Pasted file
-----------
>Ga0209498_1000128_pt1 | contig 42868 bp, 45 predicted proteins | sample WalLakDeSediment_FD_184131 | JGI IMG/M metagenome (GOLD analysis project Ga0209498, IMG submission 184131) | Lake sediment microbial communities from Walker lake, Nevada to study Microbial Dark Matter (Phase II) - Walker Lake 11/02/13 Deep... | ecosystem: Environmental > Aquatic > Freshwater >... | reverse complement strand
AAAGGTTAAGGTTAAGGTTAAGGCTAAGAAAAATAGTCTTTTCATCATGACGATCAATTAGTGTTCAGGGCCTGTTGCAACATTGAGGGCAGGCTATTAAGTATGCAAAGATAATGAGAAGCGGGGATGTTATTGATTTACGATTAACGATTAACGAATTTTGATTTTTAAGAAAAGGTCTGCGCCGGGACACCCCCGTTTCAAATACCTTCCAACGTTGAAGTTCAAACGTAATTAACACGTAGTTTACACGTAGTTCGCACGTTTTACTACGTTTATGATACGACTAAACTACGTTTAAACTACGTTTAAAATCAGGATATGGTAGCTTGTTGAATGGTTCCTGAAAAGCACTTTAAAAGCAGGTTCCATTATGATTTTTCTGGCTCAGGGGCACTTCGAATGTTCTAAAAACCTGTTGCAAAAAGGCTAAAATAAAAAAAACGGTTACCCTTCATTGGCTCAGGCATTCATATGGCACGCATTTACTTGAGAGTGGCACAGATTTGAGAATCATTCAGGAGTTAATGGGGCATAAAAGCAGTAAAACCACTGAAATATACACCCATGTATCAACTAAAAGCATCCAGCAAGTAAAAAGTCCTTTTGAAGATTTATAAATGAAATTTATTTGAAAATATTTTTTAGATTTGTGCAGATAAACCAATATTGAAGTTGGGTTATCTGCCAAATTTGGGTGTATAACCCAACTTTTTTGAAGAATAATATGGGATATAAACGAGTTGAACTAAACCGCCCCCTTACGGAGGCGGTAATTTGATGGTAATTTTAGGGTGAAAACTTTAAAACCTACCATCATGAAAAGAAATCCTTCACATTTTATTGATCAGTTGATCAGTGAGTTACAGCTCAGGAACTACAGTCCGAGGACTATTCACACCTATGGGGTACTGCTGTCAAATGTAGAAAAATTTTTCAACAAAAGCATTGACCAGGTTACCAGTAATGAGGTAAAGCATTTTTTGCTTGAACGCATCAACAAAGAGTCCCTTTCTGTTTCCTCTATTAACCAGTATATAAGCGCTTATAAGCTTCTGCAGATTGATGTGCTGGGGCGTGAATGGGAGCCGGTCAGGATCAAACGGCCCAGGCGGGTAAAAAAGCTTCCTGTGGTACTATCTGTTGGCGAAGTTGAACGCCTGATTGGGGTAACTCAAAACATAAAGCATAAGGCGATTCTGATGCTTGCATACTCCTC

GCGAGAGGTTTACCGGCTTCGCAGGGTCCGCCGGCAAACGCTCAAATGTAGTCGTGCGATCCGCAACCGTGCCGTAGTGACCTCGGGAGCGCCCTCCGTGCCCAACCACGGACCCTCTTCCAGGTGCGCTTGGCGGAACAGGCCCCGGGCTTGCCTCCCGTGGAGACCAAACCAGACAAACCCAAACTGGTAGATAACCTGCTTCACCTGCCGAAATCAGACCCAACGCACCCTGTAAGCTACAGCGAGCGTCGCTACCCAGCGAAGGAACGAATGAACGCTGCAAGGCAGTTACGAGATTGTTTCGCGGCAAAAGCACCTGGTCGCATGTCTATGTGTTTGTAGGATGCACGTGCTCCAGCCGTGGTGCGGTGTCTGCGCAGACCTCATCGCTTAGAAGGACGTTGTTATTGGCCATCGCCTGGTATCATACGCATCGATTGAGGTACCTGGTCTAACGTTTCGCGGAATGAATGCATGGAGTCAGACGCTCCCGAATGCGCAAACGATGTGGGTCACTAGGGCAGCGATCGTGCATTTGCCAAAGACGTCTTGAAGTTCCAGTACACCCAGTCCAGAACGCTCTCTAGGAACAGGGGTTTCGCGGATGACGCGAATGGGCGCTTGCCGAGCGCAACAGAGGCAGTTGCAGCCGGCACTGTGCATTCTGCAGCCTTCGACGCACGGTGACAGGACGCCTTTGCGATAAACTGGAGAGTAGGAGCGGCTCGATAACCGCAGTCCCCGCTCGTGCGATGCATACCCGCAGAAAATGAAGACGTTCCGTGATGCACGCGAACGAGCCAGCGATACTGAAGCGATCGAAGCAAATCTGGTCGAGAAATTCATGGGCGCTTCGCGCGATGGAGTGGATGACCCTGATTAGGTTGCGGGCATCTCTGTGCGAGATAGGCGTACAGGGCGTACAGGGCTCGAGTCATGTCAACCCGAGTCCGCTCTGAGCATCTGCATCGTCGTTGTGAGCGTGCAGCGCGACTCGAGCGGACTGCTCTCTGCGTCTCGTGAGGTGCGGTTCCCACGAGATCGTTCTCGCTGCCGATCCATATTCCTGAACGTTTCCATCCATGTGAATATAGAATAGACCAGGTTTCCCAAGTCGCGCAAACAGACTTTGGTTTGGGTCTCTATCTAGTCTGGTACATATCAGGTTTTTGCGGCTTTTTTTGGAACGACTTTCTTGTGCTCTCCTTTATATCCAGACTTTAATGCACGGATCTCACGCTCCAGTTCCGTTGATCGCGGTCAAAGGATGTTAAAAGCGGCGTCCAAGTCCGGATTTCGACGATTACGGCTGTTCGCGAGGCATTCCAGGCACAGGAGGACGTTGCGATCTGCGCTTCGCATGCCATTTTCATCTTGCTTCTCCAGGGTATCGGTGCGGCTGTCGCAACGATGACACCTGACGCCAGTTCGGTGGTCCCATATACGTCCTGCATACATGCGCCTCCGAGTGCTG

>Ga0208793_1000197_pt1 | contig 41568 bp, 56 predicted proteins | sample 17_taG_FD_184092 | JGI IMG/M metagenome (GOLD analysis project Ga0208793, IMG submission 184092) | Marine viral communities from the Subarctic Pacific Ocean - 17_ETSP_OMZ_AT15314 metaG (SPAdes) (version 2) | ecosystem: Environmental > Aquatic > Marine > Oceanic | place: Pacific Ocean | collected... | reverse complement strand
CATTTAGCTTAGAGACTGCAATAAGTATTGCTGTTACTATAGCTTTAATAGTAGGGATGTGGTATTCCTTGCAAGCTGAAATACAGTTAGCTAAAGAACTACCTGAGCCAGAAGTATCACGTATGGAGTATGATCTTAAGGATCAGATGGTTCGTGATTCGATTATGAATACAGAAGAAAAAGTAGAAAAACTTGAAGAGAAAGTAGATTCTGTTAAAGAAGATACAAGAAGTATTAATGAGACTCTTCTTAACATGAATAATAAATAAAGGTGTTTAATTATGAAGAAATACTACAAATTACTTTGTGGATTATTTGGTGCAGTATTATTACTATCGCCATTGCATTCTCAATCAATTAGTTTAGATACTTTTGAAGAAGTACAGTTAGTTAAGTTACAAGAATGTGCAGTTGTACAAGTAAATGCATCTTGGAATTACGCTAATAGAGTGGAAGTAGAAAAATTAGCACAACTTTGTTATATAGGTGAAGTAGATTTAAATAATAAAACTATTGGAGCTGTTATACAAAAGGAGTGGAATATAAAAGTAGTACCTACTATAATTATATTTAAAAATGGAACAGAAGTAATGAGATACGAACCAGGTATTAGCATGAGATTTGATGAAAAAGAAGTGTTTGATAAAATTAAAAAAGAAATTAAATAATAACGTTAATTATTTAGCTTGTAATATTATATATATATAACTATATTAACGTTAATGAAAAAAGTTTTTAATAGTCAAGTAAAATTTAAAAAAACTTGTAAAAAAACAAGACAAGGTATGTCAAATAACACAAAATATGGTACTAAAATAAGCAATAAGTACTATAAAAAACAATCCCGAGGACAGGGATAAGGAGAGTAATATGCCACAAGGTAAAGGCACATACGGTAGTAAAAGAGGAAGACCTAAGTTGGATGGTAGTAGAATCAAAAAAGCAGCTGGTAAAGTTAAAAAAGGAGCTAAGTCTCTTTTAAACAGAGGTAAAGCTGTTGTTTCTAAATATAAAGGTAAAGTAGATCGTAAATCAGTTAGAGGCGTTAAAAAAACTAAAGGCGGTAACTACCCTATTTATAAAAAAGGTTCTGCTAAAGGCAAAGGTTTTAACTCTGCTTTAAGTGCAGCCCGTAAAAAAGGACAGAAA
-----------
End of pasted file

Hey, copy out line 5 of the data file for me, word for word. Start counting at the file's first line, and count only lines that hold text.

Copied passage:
CATTTAGCTTAGAGACTGCAATAAGTATTGCTGTTACTATAGCTTTAATAGTAGGGATGTGGTATTCCTTGCAAGCTGAAATACAGTTAGCTAAAGAACTACCTGAGCCAGAAGTATCACGTATGGAGTATGATCTTAAGGATCAGATGGTTCGTGATTCGATTATGAATACAGAAGAAAAAGTAGAAAAACTTGAAGAGAAAGTAGATTCTGTTAAAGAAGATACAAGAAGTATTAATGAGACTCTTCTTAACATGAATAATAAATAAAGGTGTTTAATTATGAAGAAATACTACAAATTACTTTGTGGATTATTTGGTGCAGTATTATTACTATCGCCATTGCATTCTCAATCAATTAGTTTAGATACTTTTGAAGAAGTACAGTTAGTTAAGTTACAAGAATGTGCAGTTGTACAAGTAAATGCATCTTGGAATTACGCTAATAGAGTGGAAGTAGAAAAATTAGCACAACTTTGTTATATAGGTGAAGTAGATTTAAATAATAAAACTATTGGAGCTGTTATACAAAAGGAGTGGAATATAAAAGTAGTACCTACTATAATTATATTTAAAAATGGAACAGAAGTAATGAGATACGAACCAGGTATTAGCATGAGATTTGATGAAAAAGAAGTGTTTGATAAAATTAAAAAAGAAATTAAATAATAACGTTAATTATTTAGCTTGTAATATTATATATATATAACTATATTAACGTTAATGAAAAAAGTTTTTAATAGTCAAGTAAAATTTAAAAAAACTTGTAAAAAAACAAGACAAGGTATGTCAAATAACACAAAATATGGTACTAAAATAAGCAATAAGTACTATAAAAAACAATCCCGAGGACAGGGATAAGGAGAGTAATATGCCACAAGGTAAAGGCACATACGGTAGTAAAAGAGGAAGACCTAAGTTGGATGGTAGTAGAATCAAAAAAGCAGCTGGTAAAGTTAAAAAAGGAGCTAAGTCTCTTTTAAACAGAGGTAAAGCTGTTGTTTCTAAATATAAAGGTAAAGTAGATCGTAAATCAGTTAGAGGCGTTAAAAAAACTAAAGGCGGTAACTACCCTATTTATAAAAAAGGTTCTGCTAAAGGCAAAGGTTTTAACTCTGCTTTAAGTGCAGCCCGTAAAAAAGGACAGAAA